In my example auto can be replaced by the iterator type. If it's an vector of int it could be written as
std::vector<int>::iterator it = std::find(v.begin(), v.end(), value);
if (it != v.end())
*it = v.back();
std::move was used because some objects are more efficient to move than to copy. For simple types like int there is no difference. Moving is a C++11 feature and you don't need to use it. If you can't use std::move but still want to avoid the costly copying you could use std::swap. Using std::swap will be slower for simple types like int but for some types like std::string, std::vector, etc. it is often more efficent because it avoids the need to have to copy all the elements stored in the string/vector.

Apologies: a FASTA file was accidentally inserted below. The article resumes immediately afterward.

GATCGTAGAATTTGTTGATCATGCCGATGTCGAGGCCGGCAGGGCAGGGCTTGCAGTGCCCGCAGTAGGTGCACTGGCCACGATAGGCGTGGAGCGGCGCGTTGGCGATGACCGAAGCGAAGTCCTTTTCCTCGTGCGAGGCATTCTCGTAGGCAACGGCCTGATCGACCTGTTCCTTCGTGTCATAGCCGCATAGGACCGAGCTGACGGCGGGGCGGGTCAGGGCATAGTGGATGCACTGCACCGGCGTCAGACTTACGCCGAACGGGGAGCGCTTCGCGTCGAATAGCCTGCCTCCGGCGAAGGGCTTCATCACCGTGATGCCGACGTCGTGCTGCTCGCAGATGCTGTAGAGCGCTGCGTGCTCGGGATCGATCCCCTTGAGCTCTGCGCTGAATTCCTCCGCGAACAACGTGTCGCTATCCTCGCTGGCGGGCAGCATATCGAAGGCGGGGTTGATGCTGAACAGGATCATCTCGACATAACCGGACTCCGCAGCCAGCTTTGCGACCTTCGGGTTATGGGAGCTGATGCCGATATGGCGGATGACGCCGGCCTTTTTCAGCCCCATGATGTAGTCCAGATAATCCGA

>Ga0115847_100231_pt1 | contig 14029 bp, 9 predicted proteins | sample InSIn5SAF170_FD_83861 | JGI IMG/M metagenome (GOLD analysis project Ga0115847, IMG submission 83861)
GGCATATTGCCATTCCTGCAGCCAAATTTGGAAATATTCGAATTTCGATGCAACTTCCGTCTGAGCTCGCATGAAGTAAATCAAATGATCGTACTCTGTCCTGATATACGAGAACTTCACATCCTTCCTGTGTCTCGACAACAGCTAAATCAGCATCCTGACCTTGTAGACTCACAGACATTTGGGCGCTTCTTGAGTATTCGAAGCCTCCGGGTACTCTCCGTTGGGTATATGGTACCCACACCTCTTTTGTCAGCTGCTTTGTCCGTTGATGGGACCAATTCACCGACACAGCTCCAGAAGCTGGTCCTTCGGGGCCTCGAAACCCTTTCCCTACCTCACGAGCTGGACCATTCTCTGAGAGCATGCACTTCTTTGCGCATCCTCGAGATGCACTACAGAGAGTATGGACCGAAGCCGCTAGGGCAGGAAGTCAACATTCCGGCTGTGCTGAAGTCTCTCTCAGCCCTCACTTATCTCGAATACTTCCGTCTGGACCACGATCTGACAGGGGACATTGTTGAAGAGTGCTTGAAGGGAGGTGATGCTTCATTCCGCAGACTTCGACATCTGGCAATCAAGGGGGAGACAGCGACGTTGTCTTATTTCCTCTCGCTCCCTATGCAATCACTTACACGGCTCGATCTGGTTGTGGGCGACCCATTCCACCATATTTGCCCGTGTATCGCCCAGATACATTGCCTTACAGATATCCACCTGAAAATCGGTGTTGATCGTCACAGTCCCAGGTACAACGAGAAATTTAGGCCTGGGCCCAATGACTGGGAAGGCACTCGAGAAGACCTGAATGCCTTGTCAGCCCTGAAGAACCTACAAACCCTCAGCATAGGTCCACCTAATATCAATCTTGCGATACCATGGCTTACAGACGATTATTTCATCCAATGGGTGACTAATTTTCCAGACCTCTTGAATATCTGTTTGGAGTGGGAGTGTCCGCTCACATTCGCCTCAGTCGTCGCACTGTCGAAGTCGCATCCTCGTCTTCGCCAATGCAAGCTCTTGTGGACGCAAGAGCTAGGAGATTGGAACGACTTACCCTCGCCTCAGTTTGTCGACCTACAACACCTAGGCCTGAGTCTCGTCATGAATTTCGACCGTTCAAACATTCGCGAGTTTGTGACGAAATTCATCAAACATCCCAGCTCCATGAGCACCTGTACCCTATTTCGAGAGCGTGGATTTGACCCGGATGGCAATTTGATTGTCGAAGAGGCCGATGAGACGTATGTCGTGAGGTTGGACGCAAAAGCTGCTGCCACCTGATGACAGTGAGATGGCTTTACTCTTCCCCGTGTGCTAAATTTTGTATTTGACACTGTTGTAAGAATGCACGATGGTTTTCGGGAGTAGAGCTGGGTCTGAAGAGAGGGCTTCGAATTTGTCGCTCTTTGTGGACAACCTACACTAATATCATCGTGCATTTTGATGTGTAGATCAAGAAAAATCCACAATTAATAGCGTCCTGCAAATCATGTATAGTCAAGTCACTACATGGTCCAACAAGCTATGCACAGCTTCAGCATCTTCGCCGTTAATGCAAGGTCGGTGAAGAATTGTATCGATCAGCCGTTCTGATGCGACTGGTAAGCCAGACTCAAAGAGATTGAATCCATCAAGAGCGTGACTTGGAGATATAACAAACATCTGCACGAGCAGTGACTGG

If you are going to use std::remove note that it will have to move all elements after a removed element (it doesn't use the pop_back() trick) so it might be slower. Also note that std::remove will remove all elements that match, so in Catfish's example, if there was 5 elements with the value 666 it would remove all 5 elements. My example will just remove the first if there is more than one match.
std::remove doesn't really remove any objects from the container. It just moves the objects and returns an iterator to the new end, leaving garbage at the end. Catfish's code assumes there there is exactly one element removed, and his edit assumes no more than one element was removed. A better way to use std::remove is to pass the return value to erase like this:
vi.erase(std::remove(vi.begin(), vi.end(), 666), vi.end());
No need to use if statements or anything. This will always work.